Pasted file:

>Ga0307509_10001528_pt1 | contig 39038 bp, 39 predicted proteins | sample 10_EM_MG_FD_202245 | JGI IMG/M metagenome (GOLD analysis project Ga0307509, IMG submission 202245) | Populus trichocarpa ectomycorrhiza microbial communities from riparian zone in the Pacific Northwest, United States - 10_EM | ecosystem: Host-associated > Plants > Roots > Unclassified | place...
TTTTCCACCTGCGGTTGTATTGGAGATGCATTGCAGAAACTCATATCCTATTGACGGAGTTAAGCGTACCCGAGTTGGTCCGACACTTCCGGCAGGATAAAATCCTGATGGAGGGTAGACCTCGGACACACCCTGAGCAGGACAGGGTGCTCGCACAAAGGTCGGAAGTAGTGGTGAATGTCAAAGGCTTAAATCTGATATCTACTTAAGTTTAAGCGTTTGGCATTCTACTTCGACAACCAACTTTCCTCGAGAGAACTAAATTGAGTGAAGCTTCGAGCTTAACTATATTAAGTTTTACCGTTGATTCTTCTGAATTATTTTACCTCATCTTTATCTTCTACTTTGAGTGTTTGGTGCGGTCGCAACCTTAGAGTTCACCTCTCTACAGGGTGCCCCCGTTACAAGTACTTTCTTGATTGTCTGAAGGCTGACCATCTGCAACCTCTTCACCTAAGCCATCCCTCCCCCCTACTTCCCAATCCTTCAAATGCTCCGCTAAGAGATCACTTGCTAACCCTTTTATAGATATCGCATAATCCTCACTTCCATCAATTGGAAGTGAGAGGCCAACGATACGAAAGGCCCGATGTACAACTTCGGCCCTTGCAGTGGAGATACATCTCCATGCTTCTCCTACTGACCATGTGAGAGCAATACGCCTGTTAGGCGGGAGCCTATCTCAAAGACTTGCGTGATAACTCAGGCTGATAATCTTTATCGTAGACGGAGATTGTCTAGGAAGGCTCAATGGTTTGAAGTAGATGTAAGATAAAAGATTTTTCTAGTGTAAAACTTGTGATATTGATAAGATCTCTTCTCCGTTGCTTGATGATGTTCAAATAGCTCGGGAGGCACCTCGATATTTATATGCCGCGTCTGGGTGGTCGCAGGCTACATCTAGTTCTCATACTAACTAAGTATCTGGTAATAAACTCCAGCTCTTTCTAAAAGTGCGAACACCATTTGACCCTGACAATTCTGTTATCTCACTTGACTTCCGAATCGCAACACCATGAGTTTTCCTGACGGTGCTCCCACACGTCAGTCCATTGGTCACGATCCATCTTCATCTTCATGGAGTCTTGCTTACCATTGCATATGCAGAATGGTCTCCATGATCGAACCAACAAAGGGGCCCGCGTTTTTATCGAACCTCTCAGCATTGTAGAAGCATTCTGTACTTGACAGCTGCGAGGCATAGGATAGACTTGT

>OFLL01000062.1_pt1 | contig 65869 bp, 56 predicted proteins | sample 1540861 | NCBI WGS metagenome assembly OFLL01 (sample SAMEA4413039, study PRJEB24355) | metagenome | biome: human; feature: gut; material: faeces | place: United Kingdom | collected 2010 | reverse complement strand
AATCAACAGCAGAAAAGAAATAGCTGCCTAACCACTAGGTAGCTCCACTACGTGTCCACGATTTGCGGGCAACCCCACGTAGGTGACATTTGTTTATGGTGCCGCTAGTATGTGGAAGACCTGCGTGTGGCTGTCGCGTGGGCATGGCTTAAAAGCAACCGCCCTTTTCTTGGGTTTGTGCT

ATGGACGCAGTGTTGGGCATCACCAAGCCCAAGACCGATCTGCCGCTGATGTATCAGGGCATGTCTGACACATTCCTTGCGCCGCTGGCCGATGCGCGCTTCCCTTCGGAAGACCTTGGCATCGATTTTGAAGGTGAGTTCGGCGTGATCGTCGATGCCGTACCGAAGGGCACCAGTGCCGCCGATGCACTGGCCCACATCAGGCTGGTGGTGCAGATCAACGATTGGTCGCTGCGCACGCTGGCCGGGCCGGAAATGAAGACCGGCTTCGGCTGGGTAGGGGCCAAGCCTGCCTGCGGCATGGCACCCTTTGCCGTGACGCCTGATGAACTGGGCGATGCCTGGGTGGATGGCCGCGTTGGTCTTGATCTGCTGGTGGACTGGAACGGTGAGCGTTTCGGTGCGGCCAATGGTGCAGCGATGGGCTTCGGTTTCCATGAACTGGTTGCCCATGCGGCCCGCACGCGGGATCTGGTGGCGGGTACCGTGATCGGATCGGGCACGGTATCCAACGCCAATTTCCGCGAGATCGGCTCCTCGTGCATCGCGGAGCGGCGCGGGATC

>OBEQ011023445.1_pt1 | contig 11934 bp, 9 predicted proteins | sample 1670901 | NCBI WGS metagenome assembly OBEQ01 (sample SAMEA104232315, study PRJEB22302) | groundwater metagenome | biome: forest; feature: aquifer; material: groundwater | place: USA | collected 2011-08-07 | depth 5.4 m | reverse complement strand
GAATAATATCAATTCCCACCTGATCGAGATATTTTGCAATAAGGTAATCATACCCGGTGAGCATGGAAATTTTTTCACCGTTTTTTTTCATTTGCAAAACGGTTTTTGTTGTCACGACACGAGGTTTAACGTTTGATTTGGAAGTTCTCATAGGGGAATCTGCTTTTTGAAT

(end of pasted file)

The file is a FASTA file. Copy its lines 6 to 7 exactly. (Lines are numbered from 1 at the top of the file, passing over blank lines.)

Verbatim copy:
>OBEQ011023445.1_pt1 | contig 11934 bp, 9 predicted proteins | sample 1670901 | NCBI WGS metagenome assembly OBEQ01 (sample SAMEA104232315, study PRJEB22302) | groundwater metagenome | biome: forest; feature: aquifer; material: groundwater | place: USA | collected 2011-08-07 | depth 5.4 m | reverse complement strand
GAATAATATCAATTCCCACCTGATCGAGATATTTTGCAATAAGGTAATCATACCCGGTGAGCATGGAAATTTTTTCACCGTTTTTTTTCATTTGCAAAACGGTTTTTGTTGTCACGACACGAGGTTTAACGTTTGATTTGGAAGTTCTCATAGGGGAATCTGCTTTTTGAAT